Table 2 Table II: XRF results (ppm in the solid) for the various electric connectors and components before and after grinding
Bromine concentrations increased dramatically for samples B–E after grinding, and as a result were all above the RoHS/WEEE limits. Lead levels increased in all cases, but significantly for samples B–E. Sample D just met RoHS/ WEEE limits for lead before grinding, but failed by a wide margin after grinding. Again, this could indicate that EDXRF might not be the optimum technique for the measurement of these elements in loose circuit board components and connectors where the elements are distributed throughout the sample in a segregated manner.
This is just a preliminary study, but it clearly indicates that the method of sample preparation and the measurement location of the circuit board have a significant impact on the XRF results. Concentrations of metals were generally much higher for the ground-up, homogeneous samples compared to the individual parts of the circuit boards and connectors, because of heterogeneity sampling issues. This means that spot-checking various locations on a circuit board with a portable or handheld EDXRF device could produce misleading results, based upon the elemental segregation of the sample. On the other hand, processing a section of the board or component to ensure a homogeneous sample is likely to yield a result that is more representative of the overall composition of the circuit board. More work needs to be done to confirm these findings, but based upon the data generated in this investigation, extreme care should be taken when testing all kinds of electrical equipment for RoHS/WEEE regulated elements using rapid XRF screening methods. And to be absolutely certain that the reported results are truly indicative of the components being tested, serious consideration should be given to the alternative sampling procedures described in this study.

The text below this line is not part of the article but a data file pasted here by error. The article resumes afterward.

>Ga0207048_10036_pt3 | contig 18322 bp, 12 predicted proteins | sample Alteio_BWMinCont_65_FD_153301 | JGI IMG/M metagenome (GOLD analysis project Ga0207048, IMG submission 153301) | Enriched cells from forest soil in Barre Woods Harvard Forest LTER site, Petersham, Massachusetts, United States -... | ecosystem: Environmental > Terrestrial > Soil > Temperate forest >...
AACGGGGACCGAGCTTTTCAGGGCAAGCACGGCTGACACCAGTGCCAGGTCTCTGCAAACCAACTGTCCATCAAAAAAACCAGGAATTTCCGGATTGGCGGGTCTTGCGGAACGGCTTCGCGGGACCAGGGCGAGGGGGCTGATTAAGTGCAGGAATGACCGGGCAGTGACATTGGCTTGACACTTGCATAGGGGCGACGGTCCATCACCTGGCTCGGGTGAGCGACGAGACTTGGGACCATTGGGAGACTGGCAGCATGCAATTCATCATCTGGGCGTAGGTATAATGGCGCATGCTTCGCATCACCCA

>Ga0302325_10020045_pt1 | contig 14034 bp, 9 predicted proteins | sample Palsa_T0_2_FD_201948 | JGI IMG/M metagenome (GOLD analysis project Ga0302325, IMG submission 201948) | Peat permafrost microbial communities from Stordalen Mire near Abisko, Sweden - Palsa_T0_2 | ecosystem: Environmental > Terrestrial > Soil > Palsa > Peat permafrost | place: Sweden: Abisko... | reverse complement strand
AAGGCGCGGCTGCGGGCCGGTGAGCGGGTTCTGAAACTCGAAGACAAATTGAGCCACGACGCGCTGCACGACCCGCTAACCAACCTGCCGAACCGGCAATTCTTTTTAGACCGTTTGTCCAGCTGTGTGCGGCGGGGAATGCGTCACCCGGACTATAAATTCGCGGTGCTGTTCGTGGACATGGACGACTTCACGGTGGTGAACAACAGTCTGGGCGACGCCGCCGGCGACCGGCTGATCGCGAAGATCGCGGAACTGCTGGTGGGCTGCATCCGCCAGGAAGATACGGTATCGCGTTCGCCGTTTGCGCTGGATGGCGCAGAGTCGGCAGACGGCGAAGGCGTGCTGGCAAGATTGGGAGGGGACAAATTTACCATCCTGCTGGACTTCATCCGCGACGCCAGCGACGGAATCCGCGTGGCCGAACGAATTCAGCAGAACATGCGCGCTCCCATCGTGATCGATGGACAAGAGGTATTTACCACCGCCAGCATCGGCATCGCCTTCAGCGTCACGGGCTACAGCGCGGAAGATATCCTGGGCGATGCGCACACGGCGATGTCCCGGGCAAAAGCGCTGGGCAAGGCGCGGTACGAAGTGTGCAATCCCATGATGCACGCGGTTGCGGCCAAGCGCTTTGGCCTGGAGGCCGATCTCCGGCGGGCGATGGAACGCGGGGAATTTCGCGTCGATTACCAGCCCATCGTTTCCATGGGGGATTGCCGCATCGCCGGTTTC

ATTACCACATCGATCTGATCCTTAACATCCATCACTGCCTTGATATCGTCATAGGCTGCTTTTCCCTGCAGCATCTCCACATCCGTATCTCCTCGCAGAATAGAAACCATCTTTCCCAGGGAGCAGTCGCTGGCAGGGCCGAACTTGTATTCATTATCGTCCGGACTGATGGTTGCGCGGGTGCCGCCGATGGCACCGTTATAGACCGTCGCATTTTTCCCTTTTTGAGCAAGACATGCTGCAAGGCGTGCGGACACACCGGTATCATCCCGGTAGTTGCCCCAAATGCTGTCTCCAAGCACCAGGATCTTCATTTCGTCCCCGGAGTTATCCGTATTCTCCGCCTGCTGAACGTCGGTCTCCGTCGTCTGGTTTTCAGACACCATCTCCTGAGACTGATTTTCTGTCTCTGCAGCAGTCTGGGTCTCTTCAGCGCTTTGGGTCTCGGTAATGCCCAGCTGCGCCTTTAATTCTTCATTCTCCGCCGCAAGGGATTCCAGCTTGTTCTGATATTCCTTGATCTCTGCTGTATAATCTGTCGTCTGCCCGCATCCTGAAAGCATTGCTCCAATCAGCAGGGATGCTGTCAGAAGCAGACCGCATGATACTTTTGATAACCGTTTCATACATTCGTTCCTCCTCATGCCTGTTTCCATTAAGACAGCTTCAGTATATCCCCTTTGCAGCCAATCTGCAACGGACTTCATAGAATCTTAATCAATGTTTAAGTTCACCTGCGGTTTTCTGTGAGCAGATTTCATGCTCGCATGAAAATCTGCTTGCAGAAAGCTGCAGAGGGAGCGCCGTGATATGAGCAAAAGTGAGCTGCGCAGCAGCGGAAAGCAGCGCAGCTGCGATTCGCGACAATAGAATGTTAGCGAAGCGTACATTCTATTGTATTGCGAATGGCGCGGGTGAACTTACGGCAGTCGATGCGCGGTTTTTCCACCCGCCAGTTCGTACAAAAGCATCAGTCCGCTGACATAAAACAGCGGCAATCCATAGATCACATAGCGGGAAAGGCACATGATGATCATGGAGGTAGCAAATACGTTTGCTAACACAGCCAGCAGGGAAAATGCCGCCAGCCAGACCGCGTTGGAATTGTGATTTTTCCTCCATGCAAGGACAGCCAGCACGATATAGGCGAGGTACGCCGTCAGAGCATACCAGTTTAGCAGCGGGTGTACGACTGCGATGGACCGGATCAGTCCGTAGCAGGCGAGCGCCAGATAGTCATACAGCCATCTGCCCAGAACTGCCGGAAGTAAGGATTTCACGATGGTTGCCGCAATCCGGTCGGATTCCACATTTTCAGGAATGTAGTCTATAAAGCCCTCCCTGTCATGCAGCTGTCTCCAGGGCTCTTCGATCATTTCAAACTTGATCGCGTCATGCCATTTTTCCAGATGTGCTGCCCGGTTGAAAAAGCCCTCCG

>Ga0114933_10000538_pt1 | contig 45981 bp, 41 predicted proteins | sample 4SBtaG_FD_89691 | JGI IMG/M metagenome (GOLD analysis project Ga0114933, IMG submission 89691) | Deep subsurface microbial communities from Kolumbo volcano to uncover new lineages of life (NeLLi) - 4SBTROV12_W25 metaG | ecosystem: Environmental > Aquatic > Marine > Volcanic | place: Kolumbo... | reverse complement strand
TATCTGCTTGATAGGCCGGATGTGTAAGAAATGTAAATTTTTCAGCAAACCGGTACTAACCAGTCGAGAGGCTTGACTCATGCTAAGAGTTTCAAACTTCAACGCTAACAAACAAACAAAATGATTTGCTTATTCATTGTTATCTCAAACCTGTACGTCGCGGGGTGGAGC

John E. Martin, Lea L. Anderson Smith, and Gloria Adjei-Bekoe are with Spex Sample Prep, Metuchen, New Jersey, and Robert Thomas is with Scientific Solutions, Gaithersburg, Maryland. Direct correspondence to: firstname.lastname@example.org.
(1) Directive 2002/95/EC of the European Parliament and the Council of the European Union on Restriction Of the use of Hazardous Substances (RoHS) in electrical and electronic equipment: - http://www.rohs.gov.uk/Docs/Links/RoHS%20directive.pdf , (2002)
(2) Directive 2002/95/EC of the European Parliament and the Council of the European Union on Waste Electrical and Electronic Equipment (WEEE): - http://www.berr.gov.uk/files/file29931.pdf (2002).
(3) E.P. Bertin, Introduction to X-Ray Spectrometric Analysis (Plenum Press New York, 1978).
(4) H.W. Major and B.J. Price, Plastics Eng. 46 (8), 37–39 (1999).
(5) V. Thomsen and D. E. Schatzlein, Spectroscopy 17 (7), 14–21 (2002)
(6) Product Specifications for 6770 Freezer Mill, Spex Sample Prep, Metuchen, NJ: http://www.spexcsp.com/sampleprep/catalog/aid34.html
(7) Product Specifications for S2 Ranger EDXRF, Bruker AXS, Madison, WI: http://www.bruker-axs.com/s2_ranger.html